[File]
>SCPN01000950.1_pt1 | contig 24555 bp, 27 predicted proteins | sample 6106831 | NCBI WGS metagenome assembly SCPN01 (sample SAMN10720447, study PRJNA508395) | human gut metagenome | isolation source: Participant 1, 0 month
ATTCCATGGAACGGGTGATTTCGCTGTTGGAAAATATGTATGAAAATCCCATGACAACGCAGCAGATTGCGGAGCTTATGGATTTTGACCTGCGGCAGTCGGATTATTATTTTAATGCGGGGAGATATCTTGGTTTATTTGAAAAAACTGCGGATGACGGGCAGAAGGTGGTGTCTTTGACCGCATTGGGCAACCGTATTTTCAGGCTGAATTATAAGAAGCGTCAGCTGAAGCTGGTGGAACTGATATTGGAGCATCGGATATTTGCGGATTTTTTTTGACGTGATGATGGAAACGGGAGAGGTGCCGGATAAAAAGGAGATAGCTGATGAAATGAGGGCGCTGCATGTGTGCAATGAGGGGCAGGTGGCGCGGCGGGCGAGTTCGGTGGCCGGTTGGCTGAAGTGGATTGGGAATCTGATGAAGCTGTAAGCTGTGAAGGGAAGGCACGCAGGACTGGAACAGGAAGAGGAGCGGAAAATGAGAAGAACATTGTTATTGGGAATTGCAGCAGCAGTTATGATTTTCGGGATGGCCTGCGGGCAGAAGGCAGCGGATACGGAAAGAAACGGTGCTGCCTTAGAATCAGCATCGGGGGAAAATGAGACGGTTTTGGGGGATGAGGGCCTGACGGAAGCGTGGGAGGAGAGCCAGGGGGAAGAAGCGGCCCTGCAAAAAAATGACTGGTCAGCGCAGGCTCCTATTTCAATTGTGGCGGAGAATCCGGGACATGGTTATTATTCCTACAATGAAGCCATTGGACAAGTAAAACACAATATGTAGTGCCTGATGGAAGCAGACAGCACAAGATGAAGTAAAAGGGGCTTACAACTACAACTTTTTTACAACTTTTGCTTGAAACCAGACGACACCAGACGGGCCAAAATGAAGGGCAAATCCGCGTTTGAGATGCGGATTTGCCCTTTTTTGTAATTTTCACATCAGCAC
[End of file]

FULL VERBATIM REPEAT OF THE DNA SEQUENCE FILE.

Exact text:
>SCPN01000950.1_pt1 | contig 24555 bp, 27 predicted proteins | sample 6106831 | NCBI WGS metagenome assembly SCPN01 (sample SAMN10720447, study PRJNA508395) | human gut metagenome | isolation source: Participant 1, 0 month
ATTCCATGGAACGGGTGATTTCGCTGTTGGAAAATATGTATGAAAATCCCATGACAACGCAGCAGATTGCGGAGCTTATGGATTTTGACCTGCGGCAGTCGGATTATTATTTTAATGCGGGGAGATATCTTGGTTTATTTGAAAAAACTGCGGATGACGGGCAGAAGGTGGTGTCTTTGACCGCATTGGGCAACCGTATTTTCAGGCTGAATTATAAGAAGCGTCAGCTGAAGCTGGTGGAACTGATATTGGAGCATCGGATATTTGCGGATTTTTTTTGACGTGATGATGGAAACGGGAGAGGTGCCGGATAAAAAGGAGATAGCTGATGAAATGAGGGCGCTGCATGTGTGCAATGAGGGGCAGGTGGCGCGGCGGGCGAGTTCGGTGGCCGGTTGGCTGAAGTGGATTGGGAATCTGATGAAGCTGTAAGCTGTGAAGGGAAGGCACGCAGGACTGGAACAGGAAGAGGAGCGGAAAATGAGAAGAACATTGTTATTGGGAATTGCAGCAGCAGTTATGATTTTCGGGATGGCCTGCGGGCAGAAGGCAGCGGATACGGAAAGAAACGGTGCTGCCTTAGAATCAGCATCGGGGGAAAATGAGACGGTTTTGGGGGATGAGGGCCTGACGGAAGCGTGGGAGGAGAGCCAGGGGGAAGAAGCGGCCCTGCAAAAAAATGACTGGTCAGCGCAGGCTCCTATTTCAATTGTGGCGGAGAATCCGGGACATGGTTATTATTCCTACAATGAAGCCATTGGACAAGTAAAACACAATATGTAGTGCCTGATGGAAGCAGACAGCACAAGATGAAGTAAAAGGGGCTTACAACTACAACTTTTTTACAACTTTTGCTTGAAACCAGACGACACCAGACGGGCCAAAATGAAGGGCAAATCCGCGTTTGAGATGCGGATTTGCCCTTTTTTGTAATTTTCACATCAGCAC